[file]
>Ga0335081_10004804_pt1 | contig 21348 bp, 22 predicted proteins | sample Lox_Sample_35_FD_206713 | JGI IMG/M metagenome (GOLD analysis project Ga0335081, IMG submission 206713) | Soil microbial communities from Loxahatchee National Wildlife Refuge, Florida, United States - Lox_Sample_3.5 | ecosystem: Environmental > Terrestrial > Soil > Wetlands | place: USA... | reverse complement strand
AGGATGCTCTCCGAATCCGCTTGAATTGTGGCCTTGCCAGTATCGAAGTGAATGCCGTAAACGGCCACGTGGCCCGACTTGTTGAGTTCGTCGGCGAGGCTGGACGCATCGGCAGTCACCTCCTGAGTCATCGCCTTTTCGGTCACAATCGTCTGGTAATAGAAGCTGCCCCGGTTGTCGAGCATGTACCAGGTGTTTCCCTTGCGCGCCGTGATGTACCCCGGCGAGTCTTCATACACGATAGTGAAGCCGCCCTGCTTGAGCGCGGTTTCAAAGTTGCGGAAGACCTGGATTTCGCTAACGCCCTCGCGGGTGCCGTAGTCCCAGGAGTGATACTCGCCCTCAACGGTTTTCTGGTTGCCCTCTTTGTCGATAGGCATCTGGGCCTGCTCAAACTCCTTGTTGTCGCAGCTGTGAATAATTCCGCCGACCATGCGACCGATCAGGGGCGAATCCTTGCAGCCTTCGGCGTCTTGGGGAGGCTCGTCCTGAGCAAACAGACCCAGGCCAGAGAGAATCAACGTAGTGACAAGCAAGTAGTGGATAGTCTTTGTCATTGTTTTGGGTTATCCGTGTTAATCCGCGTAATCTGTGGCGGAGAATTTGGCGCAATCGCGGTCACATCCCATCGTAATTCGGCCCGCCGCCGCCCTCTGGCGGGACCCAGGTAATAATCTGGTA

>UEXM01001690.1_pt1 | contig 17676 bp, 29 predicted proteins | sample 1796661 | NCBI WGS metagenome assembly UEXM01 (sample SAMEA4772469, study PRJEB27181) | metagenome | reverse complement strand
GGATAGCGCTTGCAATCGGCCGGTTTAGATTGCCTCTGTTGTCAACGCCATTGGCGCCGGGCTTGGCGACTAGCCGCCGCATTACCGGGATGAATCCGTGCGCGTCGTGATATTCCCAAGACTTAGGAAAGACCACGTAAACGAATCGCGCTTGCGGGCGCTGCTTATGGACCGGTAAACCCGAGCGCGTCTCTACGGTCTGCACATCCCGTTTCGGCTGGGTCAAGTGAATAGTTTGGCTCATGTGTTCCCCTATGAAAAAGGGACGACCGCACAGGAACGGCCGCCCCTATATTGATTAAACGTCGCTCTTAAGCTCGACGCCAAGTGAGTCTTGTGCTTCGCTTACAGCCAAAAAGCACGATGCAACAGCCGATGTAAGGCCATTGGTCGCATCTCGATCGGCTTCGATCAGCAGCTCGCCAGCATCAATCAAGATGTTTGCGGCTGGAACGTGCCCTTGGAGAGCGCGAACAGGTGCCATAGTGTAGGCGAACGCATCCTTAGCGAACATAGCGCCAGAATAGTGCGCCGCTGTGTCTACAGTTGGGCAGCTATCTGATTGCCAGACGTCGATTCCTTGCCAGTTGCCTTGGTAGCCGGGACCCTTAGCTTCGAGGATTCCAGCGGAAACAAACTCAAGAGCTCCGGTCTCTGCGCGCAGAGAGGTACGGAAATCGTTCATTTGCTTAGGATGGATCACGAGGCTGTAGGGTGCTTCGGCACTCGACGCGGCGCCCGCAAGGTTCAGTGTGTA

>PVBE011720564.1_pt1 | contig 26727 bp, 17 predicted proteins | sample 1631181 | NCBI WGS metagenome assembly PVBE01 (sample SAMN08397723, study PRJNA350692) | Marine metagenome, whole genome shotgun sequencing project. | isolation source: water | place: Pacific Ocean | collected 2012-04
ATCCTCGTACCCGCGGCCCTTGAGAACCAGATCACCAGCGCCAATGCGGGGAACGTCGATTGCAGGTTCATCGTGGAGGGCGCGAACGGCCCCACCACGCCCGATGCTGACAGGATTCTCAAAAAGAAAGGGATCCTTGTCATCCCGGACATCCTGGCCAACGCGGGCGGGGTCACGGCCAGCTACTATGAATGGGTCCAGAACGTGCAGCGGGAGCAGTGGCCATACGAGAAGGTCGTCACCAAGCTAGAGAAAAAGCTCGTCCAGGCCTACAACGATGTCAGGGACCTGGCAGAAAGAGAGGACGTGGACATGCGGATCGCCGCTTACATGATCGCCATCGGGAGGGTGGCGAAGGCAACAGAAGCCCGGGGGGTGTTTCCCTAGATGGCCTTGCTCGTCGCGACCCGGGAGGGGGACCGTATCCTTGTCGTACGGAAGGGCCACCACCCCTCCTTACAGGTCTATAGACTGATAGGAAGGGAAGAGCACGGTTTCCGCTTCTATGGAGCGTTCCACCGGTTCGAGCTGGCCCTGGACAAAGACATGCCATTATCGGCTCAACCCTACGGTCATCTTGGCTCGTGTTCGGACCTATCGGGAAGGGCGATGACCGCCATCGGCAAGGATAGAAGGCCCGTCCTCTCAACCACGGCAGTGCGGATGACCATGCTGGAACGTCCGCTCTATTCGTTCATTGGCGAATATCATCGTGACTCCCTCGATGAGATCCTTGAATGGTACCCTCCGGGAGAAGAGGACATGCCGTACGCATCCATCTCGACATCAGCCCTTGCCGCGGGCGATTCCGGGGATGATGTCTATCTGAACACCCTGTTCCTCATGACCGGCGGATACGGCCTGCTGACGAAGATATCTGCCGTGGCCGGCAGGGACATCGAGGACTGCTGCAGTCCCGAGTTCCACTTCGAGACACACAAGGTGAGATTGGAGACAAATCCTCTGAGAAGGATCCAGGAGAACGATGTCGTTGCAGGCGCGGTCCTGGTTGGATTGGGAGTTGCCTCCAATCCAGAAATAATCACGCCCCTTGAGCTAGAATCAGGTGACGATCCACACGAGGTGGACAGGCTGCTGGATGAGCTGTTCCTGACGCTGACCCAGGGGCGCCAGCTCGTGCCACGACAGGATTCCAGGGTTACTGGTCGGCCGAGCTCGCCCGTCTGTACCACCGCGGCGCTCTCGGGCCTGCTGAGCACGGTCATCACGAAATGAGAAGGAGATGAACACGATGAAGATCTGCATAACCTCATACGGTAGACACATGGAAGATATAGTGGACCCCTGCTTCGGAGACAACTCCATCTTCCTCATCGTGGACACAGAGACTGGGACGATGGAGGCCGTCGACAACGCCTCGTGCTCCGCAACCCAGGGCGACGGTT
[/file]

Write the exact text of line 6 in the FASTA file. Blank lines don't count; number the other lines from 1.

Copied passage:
ATCCTCGTACCCGCGGCCCTTGAGAACCAGATCACCAGCGCCAATGCGGGGAACGTCGATTGCAGGTTCATCGTGGAGGGCGCGAACGGCCCCACCACGCCCGATGCTGACAGGATTCTCAAAAAGAAAGGGATCCTTGTCATCCCGGACATCCTGGCCAACGCGGGCGGGGTCACGGCCAGCTACTATGAATGGGTCCAGAACGTGCAGCGGGAGCAGTGGCCATACGAGAAGGTCGTCACCAAGCTAGAGAAAAAGCTCGTCCAGGCCTACAACGATGTCAGGGACCTGGCAGAAAGAGAGGACGTGGACATGCGGATCGCCGCTTACATGATCGCCATCGGGAGGGTGGCGAAGGCAACAGAAGCCCGGGGGGTGTTTCCCTAGATGGCCTTGCTCGTCGCGACCCGGGAGGGGGACCGTATCCTTGTCGTACGGAAGGGCCACCACCCCTCCTTACAGGTCTATAGACTGATAGGAAGGGAAGAGCACGGTTTCCGCTTCTATGGAGCGTTCCACCGGTTCGAGCTGGCCCTGGACAAAGACATGCCATTATCGGCTCAACCCTACGGTCATCTTGGCTCGTGTTCGGACCTATCGGGAAGGGCGATGACCGCCATCGGCAAGGATAGAAGGCCCGTCCTCTCAACCACGGCAGTGCGGATGACCATGCTGGAACGTCCGCTCTATTCGTTCATTGGCGAATATCATCGTGACTCCCTCGATGAGATCCTTGAATGGTACCCTCCGGGAGAAGAGGACATGCCGTACGCATCCATCTCGACATCAGCCCTTGCCGCGGGCGATTCCGGGGATGATGTCTATCTGAACACCCTGTTCCTCATGACCGGCGGATACGGCCTGCTGACGAAGATATCTGCCGTGGCCGGCAGGGACATCGAGGACTGCTGCAGTCCCGAGTTCCACTTCGAGACACACAAGGTGAGATTGGAGACAAATCCTCTGAGAAGGATCCAGGAGAACGATGTCGTTGCAGGCGCGGTCCTGGTTGGATTGGGAGTTGCCTCCAATCCAGAAATAATCACGCCCCTTGAGCTAGAATCAGGTGACGATCCACACGAGGTGGACAGGCTGCTGGATGAGCTGTTCCTGACGCTGACCCAGGGGCGCCAGCTCGTGCCACGACAGGATTCCAGGGTTACTGGTCGGCCGAGCTCGCCCGTCTGTACCACCGCGGCGCTCTCGGGCCTGCTGAGCACGGTCATCACGAAATGAGAAGGAGATGAACACGATGAAGATCTGCATAACCTCATACGGTAGACACATGGAAGATATAGTGGACCCCTGCTTCGGAGACAACTCCATCTTCCTCATCGTGGACACAGAGACTGGGACGATGGAGGCCGTCGACAACGCCTCGTGCTCCGCAACCCAGGGCGACGGTT